Japanese Trio: Ichiro’s Malt & Grain Classical Edition, Akkeshi Lidong, Nagahama Inazuma Extra Selected Edition No.2
What you need to know:
- A trio of Japanese whiskies have been released: Ichiro's Malt & Grain Classical Edition, Akkeshi's Lidong and Nagahama's Inazuma Extra Selected No. 2
- Ichiro's Malt & Grain Classical Edition is blended to offer a more "classical taste" which seems to mean a higher proportion of malt whisky used in the blend and also adding a smoky component to it. Whisky is said to have a gorgeous, heavy flavor with a long finish. Bottled at 48%.
- Akkeshi's releases have followed their 24 Solar Terms series, now in the 5th edition - Lidong or Winter Begins. This bottling will use local Hokkaido malt and is said to offer notes of fruit basket, chocolate, bittersweet notes, barbeque. Bottled at 55%.
- Nagahama's Inazuma series features collaborations with other distilleries through swapping of whisky stocks. The new Inazuma Extra Selected Edition No. 2 will feature whisky from Eigashima Distillery (or better known as Akashi). It will use non-peated malt from Nagahama and lightly peated malt from Eigashima, together with other imported foreign malts. It is said to be fruity, refreshing herbs, gentle peat, barrel tannins, with a long finish. Bottled at 47%.
- These bottles have already gone on pre-sale or open sale, with Ichiro's Malt Classical Edition already hitting bars. No word yet on the total outturn for all three releases. You should probably see all of them turn up in full volume in November 2021.
- My opinion is that the demand for them is a little too hot, so chasing them down is probably not worth the trouble or price. If you're keen, hitting a bar to try them is probably a better idea. I'm particularly interested in the Ichiro's Malt Classical Edition and Nagahama's Inazuma.
- Cop the Drop of Not Verdict: Not
From Left to Right: Akkeshi's Lidong, Ichiro's Malt & Grain Classical Edition and Nagahama's Inazuma Extra Selected Edition No. 2
This week we have a trio of Japanese whiskies being released, all of which have been hotly anticipated and booked to the brim in their pre-sales. Particularly the Ichiro's Malt & Grain which has already begun to hit bars. But let's take a look at them properly before we run headfirst fearless into the fray in our hopes of bagging them.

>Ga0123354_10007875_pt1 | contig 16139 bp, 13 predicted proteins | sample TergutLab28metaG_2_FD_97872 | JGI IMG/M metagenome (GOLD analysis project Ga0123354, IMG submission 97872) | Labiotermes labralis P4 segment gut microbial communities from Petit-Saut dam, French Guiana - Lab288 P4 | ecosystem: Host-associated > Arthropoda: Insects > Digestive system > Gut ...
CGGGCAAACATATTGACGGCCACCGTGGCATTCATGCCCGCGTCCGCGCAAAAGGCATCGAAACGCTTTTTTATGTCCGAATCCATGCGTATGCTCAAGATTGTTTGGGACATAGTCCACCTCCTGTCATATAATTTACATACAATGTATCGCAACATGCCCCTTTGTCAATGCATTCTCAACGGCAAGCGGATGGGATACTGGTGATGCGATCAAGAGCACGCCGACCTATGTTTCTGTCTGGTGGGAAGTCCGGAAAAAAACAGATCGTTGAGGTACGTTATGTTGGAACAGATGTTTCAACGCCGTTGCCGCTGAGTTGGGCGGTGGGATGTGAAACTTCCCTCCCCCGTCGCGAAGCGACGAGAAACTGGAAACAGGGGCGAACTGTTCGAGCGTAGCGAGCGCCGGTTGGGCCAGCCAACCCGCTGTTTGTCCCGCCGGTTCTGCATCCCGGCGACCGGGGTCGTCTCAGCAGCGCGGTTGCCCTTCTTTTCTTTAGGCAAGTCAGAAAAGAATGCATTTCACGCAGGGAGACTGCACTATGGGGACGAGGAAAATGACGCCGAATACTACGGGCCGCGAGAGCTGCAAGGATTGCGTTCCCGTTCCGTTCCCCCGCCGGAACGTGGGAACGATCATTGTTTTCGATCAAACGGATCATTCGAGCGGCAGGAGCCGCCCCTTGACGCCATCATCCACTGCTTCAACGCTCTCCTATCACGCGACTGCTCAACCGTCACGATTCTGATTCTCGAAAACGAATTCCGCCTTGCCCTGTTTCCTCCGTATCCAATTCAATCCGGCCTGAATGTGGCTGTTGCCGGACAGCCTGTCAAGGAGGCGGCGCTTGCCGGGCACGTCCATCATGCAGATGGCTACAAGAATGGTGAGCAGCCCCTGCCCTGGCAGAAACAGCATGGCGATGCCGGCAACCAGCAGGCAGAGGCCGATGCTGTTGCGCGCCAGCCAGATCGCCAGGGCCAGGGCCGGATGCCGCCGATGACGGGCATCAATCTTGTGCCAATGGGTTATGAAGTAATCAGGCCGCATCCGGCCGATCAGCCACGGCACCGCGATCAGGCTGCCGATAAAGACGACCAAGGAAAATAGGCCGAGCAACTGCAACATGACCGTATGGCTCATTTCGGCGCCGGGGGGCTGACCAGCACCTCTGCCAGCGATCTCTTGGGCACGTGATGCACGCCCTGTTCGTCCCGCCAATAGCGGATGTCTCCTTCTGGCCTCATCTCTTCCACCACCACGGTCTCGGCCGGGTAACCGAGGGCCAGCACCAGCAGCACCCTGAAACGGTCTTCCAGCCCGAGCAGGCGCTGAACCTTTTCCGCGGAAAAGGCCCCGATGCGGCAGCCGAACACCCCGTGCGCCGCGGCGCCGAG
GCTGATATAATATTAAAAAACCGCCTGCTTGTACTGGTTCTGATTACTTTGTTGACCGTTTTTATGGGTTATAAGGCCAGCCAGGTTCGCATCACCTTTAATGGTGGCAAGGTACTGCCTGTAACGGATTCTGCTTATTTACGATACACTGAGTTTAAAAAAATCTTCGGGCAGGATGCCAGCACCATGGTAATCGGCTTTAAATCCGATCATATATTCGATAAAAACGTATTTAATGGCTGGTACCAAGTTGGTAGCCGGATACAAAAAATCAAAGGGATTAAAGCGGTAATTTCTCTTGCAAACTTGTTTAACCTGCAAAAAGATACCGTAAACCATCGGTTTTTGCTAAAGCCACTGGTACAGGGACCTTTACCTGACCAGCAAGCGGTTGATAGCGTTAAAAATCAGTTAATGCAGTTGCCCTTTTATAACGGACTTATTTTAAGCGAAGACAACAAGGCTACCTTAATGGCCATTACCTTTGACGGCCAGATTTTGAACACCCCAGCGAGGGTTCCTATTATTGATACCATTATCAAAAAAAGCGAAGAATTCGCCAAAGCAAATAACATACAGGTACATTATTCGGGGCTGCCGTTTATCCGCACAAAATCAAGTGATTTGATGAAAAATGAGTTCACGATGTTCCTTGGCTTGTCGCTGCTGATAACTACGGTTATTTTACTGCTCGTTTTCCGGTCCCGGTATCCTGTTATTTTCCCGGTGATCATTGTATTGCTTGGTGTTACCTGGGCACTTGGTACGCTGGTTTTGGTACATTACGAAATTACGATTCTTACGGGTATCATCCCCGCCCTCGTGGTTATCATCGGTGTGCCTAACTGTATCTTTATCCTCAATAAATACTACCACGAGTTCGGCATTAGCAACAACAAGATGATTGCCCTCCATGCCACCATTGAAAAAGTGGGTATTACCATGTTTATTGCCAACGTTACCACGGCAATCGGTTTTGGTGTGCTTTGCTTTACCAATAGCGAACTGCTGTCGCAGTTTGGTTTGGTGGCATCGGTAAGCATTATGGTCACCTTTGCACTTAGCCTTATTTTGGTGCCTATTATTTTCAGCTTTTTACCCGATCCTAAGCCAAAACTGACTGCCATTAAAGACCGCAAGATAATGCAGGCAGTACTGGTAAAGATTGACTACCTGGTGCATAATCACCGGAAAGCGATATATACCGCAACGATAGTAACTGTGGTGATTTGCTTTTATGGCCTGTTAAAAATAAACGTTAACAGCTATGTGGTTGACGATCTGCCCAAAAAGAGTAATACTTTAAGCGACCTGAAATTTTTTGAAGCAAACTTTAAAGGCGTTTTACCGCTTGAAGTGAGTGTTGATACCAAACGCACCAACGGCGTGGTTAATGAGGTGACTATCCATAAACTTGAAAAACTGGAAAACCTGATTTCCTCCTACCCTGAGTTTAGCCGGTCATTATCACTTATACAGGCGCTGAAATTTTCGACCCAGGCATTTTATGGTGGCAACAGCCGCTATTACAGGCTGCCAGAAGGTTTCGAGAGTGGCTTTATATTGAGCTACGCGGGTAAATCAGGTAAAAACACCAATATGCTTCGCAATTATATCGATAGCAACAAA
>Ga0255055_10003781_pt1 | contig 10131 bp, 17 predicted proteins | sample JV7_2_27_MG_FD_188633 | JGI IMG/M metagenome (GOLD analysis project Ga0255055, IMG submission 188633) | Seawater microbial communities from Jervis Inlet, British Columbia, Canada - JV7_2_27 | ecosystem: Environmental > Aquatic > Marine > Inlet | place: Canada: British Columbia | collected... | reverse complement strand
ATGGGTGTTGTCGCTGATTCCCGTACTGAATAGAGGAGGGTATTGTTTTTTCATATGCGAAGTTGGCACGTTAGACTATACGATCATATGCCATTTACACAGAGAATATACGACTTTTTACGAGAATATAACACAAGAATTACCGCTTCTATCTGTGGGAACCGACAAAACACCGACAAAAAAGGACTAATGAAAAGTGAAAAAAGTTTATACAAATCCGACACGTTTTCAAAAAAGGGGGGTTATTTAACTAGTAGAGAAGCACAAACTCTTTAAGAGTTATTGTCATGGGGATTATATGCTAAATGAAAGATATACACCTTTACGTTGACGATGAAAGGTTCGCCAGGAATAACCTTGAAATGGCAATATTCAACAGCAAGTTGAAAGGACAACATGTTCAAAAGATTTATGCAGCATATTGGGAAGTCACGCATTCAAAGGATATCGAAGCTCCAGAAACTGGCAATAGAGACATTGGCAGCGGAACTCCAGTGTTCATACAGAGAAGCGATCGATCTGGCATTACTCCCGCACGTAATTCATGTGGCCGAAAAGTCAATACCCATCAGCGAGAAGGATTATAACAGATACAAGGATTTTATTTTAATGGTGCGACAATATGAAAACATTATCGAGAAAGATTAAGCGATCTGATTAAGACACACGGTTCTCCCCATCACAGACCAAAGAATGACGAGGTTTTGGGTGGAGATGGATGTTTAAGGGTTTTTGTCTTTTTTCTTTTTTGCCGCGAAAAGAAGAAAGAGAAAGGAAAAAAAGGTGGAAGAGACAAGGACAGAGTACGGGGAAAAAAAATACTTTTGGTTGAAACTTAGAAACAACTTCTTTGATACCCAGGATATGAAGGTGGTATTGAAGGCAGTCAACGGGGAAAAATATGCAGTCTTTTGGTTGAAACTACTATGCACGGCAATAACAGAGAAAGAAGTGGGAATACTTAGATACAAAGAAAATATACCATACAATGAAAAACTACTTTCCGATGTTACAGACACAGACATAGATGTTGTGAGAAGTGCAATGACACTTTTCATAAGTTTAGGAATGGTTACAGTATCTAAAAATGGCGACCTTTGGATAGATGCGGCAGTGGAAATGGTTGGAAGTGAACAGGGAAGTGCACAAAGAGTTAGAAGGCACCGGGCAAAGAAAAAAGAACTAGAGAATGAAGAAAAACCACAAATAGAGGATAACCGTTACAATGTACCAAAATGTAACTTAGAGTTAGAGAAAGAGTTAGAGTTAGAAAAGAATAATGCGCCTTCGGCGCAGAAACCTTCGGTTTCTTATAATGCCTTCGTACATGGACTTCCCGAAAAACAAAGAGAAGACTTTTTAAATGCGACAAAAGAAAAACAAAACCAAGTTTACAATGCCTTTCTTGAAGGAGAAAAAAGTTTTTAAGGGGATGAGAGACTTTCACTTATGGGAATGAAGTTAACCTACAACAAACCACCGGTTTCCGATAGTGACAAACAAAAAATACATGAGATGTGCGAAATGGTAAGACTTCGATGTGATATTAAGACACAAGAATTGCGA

Ichiro’s Malt & Grain Classical Edition
By now, some of you may have spotted a new edition of Ichiro’s Malt & Grain World Blend floating around called the “Classical Edition”.
You know you can always count on David at Aloha Whisky Bar to get his hands on the latest bottles. (Image Source: @AlohaWhisky Instagram)
This new edition to Ichiro’s Malt & Grain repertoire follows from other editions such as the White Label, the Limited Edition and the 505, which was released to help bars tide through the Covid pandemic.
The Classical Edition is said by the distillery to pursue a more “classical taste”, which seems to mean a higher proportion of malt whisky used for the blend and also adding a smoky component to it. The blend will comprise of whiskies sourced from the five major whisky producing regions: Scotland, Japan, Ireland, Canada and the US. These five components were together further matured in the Chichibu climate before bottling at 48% ABV.
Ichiro's continues to focus on using the five major whiskies. (Image Source: @Bar_Villapon Instagram)
We’re told by the distillery that as single malts become increasingly distinctive in their individual styles and personalities, as will blends become more complex, and that inevitably the possibilities become endless for what is possible to create.
This unique blend is said to deliver a gorgeous, heavy flavor supported by the individuality of each component. It has a long finish as well.
Thus far it is still unclear as to whether this will be a limited run bottling or will join Ichiro’s core range as a regular.
The bottle is still on pre-sale on some sites and retailers but has already begun to hit bars and the hands of fans at least in Japan.
The only other distillery in Hokkaido aside from the stalwart, Yoichi, is Akkeshi Distillery, which has been busily releasing bottles since their debut at the start of the year, as part of their 24 Solar Terms series.
The 24 Solar Terms is a traditional Japanese concept that follows the culture’s lunar calendar, where a year can be divided into 24 seasons or solar terms, this includes seasons such as Spring Equinox or the Summer Solstice.